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US Army Air Corps B17G Flying Fortress by Chris Lord

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US Army Air Corps B17G Flying Fortress by 

The bombing raid over, a group of B17 Flying Fortresses limp home at dawn.

10/18/2011 FEATURED in the redbubble group ELITE IMAGES

The Boeing B-17 Flying Fortress is a four-engine heavy bomber aircraft developed in the 1930s for the then-United States Army Air Corps (USAAC). Competing against Douglas and Martin for a contract to build 200 bombers, the Boeing entry outperformed both competitors and more than met the Air Corps’ expectations. Although Boeing lost the contract because the prototype crashed, the Air Corps was so impressed with Boeing’s design that they ordered 13 more B-17s for further evaluation. From its introduction in 1938, the B-17 Flying Fortress evolved through numerous design advances. The B-17 was primarily employed by the United States Army Air Forces (USAAF) in the daylight precision strategic bombing campaign of World War II against German industrial and military targets. The United States Eighth Air Force based at Thorpe Abbotts airfield in England and the Fifteenth Air Force based in Italy complemented the RAF Bomber Command’s nighttime area bombing in Operation Pointblank to help secure air superiority over the cities, factories and battlefields of Western Europe in preparation for Operation Overlord. The B-17 also participated to a lesser extent in the War in the Pacific where it conducted raids against Japanese shipping and airfields. From its pre-war inception, the USAAC (later USAAF) touted the aircraft as a strategic weapon; it was a potent, high-flying, long-range bomber that was able to defend itself, and to return home despite extensive battle damage. It quickly took on mythic proportions, and widely circulated stories and photos of B-17s surviving battle damage increased its iconic status. With a service ceiling greater than any of its Allied contemporaries, the B-17 established itself as an effective weapons system, dropping more bombs than any other U.S. aircraft in World War II. Of the 1.5 million metric tons of bombs dropped on Germany by U.S. aircraft, 640,000 tons were dropped from B-17s. As of September 2011, 13 airframes remain airworthy, with dozens more in storage or on static display.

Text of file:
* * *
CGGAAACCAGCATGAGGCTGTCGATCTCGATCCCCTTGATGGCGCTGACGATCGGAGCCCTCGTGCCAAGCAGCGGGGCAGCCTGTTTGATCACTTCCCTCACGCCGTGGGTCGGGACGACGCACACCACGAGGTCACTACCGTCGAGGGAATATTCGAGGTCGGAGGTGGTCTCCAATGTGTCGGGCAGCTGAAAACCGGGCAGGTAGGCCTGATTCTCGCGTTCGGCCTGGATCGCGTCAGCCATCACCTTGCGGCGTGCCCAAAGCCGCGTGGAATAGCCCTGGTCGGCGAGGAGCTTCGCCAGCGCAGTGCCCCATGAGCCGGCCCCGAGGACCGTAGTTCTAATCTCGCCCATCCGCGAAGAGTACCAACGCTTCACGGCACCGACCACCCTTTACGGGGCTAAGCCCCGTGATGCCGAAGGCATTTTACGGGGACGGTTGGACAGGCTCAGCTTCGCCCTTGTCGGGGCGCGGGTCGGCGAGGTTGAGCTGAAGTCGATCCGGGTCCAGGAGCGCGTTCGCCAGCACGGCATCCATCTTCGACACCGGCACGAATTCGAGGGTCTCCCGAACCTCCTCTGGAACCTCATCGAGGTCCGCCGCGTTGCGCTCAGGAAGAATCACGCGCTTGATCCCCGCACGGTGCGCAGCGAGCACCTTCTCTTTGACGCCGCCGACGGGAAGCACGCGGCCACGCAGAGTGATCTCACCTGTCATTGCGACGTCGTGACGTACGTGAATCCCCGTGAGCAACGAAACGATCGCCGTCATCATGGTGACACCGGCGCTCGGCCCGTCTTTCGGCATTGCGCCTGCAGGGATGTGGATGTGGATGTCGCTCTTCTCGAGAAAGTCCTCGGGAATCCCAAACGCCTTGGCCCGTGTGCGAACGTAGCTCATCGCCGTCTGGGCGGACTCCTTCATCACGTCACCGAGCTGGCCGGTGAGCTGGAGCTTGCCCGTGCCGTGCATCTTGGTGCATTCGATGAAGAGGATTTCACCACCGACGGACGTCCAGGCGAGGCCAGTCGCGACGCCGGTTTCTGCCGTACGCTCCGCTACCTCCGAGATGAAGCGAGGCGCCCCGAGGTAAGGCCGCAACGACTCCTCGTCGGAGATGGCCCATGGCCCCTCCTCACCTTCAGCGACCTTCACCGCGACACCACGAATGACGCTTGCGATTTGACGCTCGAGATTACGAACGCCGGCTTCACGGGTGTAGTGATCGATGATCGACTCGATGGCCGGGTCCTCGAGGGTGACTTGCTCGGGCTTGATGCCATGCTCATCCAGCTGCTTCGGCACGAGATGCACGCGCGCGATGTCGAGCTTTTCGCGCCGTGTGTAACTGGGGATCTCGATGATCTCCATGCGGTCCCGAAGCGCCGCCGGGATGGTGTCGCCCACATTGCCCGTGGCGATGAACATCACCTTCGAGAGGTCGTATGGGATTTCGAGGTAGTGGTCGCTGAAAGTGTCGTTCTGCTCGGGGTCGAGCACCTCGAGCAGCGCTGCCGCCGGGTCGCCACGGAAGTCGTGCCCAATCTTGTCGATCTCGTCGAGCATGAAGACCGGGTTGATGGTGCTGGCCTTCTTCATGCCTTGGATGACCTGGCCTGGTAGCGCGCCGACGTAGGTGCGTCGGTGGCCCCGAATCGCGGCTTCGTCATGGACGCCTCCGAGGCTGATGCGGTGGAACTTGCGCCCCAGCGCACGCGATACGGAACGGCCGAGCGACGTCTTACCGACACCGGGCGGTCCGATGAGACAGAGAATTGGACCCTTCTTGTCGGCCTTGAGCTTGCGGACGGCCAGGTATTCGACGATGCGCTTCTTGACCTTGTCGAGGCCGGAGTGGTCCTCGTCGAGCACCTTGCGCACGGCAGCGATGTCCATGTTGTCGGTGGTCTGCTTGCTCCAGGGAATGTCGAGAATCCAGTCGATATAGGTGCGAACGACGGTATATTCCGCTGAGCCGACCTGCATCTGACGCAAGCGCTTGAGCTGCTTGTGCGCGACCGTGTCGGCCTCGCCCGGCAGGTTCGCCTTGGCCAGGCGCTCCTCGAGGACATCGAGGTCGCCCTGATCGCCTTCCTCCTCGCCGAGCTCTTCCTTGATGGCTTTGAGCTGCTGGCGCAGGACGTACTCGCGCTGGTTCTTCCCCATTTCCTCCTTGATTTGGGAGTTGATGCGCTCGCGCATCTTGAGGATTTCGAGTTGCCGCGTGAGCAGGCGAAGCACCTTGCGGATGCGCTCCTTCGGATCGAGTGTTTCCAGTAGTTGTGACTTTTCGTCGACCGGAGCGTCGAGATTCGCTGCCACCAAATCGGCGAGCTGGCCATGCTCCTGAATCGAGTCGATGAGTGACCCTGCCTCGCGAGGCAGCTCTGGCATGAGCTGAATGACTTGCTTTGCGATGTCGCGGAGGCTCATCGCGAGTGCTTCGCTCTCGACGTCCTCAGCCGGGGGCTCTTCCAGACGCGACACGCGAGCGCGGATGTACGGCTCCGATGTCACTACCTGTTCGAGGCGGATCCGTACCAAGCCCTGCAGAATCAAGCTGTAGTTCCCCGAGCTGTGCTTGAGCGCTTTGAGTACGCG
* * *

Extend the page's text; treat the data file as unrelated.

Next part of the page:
Photography has been an obsession since I was 13 years old and went off to Italy clutching my mother’s 1940s roll film camera. I’ve been fooling with computers since I bought an Amiga 1000 back in 1985. My first chunky pixelized images were digitized into that machine using a black and white CCTV camera. At last, with today’s software and hardware I feel that I can create the images I see in my mind’s eye. Visit my website at

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  • JRGarland
    JRGarlandover 3 years ago

    Super awesome display and history lesson!! Way to go!!

  • I thought this one might interest you John, glad you enjoyed it. Thanks for taking a look. Cheers.

    – Chris Lord

  • Norma-jean Morrison
    Norma-jean Mor...over 3 years ago

    Chris, magnificent to see, done well my friend with this image and the write on this excellent my friend always n.j.

  • Hello Norma-Jean, so glad you stopped by and enjoyed what you saw. Thanks very much for this wonderful comment. Best regards.

    – Chris Lord

  • AroonKalandy
    AroonKalandyover 3 years ago

    A beauty………..

  • Gosh! That were quick! :-) How exciting is this? I’m so pleased and honored Aroon, thank you very much indeed. Greatly appreciated.

    – Chris Lord

  • Edward Denyer
    Edward Denyerover 3 years ago

    Good one Chris. – Ted

  • Thanks Ted, much appreciated. Cheers.

    – Chris Lord

  • Colin  Williams Photography
    Colin William...over 3 years ago

    Brilliant Processing Chris !!

  • Hi Colin, I had some fun with this one! The old warbird looks good I think. Pleased that you liked it, Thanks very much indeed, Cheers.

    – Chris Lord

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